No party is more adept at exploiting the gap between practice and rhetoric in Scottish society than Labour, and no Scottish politician is more authentically Labour than Gordon Brown.
After a series of relatively underwhelming, policy-focused speeches, the former prime minister has landed back in the independence debate with a thud.
Writing in The Guardian on Monday, Owen Jones attacked the idea that English politics is split along north-south lines as a “myth” and a “distraction.” Given rates of poverty and inequality in the south of England are as high as they are in the north (higher, in some cases), “how much really divides the call centre worker in Hull from the supermarket shelf-stacker in Chelmsford?,” Jones asked.
It’s a legitimate point, and one familiar to anyone involved in the debate over Scottish independence. One of the clichés of Scottish unionism – particularly Scottish Labour unionism – is that a worker on minimum wage in Dundee has more in common with another minimum wage worker in Manchester than he or she does with a top-rate tax-payer in Edinburgh.
According to leading pollsters, Tricia O’Connor is a typical Yes voter.
The 33-year-old single mother from Larkfield, Greenock, earns just over £17,000 a year and lives in what she describes as a “working class area.”
The language of class has been pretty thoroughly scrubbed from Scotland’s political vocabulary.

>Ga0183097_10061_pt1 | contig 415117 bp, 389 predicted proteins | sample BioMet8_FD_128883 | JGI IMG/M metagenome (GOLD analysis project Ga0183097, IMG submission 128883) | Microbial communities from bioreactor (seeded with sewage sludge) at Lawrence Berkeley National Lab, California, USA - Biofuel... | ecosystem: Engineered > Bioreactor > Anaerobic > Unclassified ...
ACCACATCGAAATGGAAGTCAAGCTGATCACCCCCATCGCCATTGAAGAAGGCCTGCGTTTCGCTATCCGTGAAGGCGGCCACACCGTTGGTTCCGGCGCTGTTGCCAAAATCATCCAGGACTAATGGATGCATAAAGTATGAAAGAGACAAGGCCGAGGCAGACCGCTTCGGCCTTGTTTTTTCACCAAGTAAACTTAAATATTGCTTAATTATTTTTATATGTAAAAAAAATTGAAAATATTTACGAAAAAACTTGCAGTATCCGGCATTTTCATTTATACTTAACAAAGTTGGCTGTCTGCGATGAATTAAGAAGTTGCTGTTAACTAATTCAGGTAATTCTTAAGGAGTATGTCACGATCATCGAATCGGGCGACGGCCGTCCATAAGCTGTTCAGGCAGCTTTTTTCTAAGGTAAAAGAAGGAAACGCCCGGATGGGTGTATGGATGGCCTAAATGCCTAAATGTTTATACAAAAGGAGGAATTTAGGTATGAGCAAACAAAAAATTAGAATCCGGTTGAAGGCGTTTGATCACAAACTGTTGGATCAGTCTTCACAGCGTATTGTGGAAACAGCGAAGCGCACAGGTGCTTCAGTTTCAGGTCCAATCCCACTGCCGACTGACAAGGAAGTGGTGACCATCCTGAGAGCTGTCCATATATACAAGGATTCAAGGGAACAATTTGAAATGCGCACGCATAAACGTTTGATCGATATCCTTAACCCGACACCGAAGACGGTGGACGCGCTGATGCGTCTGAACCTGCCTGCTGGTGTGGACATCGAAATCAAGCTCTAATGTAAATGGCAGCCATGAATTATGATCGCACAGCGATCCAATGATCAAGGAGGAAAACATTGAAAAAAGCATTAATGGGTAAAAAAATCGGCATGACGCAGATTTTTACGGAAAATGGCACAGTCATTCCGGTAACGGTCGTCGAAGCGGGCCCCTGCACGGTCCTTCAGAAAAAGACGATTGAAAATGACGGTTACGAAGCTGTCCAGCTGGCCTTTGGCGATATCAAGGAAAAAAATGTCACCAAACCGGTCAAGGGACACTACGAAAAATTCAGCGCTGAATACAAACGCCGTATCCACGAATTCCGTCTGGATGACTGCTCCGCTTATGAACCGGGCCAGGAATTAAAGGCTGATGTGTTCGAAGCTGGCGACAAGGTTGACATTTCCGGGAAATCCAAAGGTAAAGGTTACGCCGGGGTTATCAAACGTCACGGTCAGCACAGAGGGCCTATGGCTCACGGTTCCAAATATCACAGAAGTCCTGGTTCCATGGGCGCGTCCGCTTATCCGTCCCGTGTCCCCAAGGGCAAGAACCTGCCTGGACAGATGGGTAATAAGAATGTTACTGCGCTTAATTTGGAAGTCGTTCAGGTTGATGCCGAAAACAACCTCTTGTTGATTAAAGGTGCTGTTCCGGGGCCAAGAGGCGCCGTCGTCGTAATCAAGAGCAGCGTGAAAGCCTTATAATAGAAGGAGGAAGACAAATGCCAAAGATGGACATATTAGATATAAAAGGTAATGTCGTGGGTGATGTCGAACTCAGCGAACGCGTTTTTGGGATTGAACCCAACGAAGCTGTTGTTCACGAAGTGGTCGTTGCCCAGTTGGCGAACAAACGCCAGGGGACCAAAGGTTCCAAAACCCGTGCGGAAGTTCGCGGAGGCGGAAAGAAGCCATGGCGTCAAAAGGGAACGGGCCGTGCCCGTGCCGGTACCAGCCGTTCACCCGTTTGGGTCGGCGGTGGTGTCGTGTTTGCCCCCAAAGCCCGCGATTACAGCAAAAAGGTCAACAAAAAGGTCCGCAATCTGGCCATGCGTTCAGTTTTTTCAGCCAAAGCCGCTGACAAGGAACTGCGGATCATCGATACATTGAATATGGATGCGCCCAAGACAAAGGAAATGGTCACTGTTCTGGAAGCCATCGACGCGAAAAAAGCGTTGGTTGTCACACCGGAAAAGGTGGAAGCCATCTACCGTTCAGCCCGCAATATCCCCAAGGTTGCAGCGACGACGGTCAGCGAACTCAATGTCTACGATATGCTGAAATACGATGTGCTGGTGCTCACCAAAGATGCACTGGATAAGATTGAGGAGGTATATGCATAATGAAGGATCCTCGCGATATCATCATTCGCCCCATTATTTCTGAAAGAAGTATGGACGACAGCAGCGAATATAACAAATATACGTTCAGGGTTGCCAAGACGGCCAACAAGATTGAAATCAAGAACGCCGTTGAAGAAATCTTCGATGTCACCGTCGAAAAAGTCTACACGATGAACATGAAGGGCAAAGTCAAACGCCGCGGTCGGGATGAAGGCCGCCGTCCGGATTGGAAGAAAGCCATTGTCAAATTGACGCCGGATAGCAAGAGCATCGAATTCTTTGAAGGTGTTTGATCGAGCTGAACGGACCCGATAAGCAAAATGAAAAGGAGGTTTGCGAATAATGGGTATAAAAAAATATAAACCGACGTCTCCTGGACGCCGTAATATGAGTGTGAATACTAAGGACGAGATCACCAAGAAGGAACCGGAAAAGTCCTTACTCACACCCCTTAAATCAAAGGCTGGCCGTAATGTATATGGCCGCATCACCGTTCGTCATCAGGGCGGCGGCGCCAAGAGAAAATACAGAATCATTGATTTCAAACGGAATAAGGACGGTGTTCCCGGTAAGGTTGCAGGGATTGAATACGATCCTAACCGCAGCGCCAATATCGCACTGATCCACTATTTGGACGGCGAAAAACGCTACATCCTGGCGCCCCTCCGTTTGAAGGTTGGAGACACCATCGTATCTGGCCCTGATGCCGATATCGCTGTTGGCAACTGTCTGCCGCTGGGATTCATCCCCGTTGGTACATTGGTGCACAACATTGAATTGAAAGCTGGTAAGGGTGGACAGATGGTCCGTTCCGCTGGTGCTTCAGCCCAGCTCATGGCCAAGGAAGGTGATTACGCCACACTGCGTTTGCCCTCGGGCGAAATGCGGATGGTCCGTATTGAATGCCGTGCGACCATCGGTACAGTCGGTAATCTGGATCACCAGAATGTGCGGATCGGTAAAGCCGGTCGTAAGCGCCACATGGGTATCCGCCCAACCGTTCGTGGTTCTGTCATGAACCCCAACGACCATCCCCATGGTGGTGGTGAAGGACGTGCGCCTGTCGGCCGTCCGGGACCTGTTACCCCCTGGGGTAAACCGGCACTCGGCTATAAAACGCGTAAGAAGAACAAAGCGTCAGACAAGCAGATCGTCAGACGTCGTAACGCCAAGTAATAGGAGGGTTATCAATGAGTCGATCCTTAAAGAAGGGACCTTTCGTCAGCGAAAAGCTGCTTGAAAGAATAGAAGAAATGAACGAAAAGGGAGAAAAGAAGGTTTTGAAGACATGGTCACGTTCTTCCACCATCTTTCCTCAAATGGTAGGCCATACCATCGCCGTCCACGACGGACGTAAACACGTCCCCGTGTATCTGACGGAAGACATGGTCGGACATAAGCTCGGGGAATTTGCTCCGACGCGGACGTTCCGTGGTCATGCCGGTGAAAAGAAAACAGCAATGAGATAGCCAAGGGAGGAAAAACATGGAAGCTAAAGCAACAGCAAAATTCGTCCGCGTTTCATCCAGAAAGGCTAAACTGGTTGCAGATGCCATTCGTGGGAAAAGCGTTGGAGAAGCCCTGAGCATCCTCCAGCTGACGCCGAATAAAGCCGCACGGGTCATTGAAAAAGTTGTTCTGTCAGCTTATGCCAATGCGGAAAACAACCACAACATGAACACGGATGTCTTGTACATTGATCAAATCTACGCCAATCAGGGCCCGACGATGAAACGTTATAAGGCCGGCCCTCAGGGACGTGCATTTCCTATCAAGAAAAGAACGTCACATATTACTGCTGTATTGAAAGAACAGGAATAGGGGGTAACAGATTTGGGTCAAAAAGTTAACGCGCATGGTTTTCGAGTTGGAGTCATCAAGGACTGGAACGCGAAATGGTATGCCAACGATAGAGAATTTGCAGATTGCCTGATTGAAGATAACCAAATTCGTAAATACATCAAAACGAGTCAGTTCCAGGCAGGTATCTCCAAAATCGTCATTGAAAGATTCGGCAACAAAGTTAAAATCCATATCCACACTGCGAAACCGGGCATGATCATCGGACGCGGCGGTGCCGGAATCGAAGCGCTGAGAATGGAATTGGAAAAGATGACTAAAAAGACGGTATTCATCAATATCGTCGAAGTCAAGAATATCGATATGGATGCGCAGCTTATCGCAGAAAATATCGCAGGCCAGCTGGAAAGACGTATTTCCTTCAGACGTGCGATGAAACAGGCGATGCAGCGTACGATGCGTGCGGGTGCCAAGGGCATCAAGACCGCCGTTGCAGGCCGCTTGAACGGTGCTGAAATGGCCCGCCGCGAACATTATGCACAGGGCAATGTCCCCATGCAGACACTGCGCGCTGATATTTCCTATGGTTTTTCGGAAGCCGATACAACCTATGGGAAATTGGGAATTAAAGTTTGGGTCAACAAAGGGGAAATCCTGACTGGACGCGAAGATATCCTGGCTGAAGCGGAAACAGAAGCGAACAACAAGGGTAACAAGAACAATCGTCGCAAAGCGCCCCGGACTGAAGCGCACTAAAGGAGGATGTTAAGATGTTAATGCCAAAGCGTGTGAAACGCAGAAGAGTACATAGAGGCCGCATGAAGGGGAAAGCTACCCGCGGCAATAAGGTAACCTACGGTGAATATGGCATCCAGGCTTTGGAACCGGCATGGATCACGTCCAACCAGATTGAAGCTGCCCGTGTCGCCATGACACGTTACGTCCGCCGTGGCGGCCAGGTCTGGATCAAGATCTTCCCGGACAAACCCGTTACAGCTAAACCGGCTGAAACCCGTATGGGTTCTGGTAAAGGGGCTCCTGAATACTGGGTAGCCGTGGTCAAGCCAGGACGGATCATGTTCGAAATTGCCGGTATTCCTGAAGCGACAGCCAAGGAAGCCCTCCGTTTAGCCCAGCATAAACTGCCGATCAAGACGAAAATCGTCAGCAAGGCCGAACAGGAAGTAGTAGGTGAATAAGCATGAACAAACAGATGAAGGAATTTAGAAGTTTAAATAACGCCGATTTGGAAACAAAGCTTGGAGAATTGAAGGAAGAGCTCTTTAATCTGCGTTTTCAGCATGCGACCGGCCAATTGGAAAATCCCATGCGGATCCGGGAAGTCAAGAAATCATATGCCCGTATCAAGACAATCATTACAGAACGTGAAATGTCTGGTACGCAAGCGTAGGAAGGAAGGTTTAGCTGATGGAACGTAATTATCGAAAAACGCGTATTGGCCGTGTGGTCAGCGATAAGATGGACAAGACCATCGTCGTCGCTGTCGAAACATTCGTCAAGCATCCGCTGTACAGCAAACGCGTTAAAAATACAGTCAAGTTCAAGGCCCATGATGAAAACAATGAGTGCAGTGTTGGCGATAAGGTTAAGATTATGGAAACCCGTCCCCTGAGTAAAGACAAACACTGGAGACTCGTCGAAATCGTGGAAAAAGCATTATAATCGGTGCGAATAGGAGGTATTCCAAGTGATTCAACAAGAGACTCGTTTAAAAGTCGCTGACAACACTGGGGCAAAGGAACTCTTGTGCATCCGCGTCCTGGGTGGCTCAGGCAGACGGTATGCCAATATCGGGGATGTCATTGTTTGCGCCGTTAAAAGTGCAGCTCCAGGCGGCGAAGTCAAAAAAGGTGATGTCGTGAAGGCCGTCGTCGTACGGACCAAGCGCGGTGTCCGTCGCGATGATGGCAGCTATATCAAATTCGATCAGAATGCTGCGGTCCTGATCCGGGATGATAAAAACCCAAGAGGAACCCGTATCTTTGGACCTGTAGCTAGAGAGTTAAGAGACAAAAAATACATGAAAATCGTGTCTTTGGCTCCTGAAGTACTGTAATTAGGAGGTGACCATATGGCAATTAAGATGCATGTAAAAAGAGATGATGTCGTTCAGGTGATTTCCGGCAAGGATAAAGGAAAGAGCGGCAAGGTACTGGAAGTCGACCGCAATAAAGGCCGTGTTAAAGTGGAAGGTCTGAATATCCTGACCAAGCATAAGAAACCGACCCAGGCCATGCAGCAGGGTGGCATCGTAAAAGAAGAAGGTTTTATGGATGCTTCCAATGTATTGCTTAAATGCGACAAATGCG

Party leaders no longer talk about “working class interests.” They talk about “hard-pressed families” or – worse still – “the squeezed middle.”
Speaking in Glasgow recently, the Chancellor George Osborne said that a currency union between an independent Scotland and what remained of the UK would impose “significant constraints on [Scotland’s] economic sovereignty.”
Nationalists were quick to dismiss this warning in public, but privately they must have known that it was far from an empty threat: Osborne, armed with standard Tory prejudices about Scottish spending habits, will do what he can to limit public expenditure north of the border, whether Scotland stays part of the UK or not.
Alex Salmond’s belief that independence will be achieved on the back of a “rising tide of expectations” is drawn from recent Scottish political history. It’s no coincidence that support for the SNP boomed in the 1970s following the discovery of oil and gas in the North Sea and then slumped in the ‘80s as the UK economy entered a severe downturn.
The near doubling of Scottish rates of poverty and unemployment during the Thatcher era sapped Scotland’s economic confidence, reinforcing the defensive and conservative instincts of the Scottish electorate. No doubt last week’s news that British economic output has begun to recover after the worst recession in living memory was greeted with the same sense of relief in Bute House as it was at the Treasury.
For months after the SNP defied electoral arithmetic to secure majority status at Holyrood in 2011, its control of the Scottish political landscape seemed absolute. With his unionist opponents humiliated, Alex Salmond was effectively free to run things on his own terms.
Recently, however, a series of badly executed policy U-turns and poorly handled referendum controversies – over Nato membership, EU legal advice and Scotland’s currency options – has taken the wind out of the nationalists’ sails. Now another controversy is stirring as the party’s commitment to cut corporation tax comes under increasing scrutiny.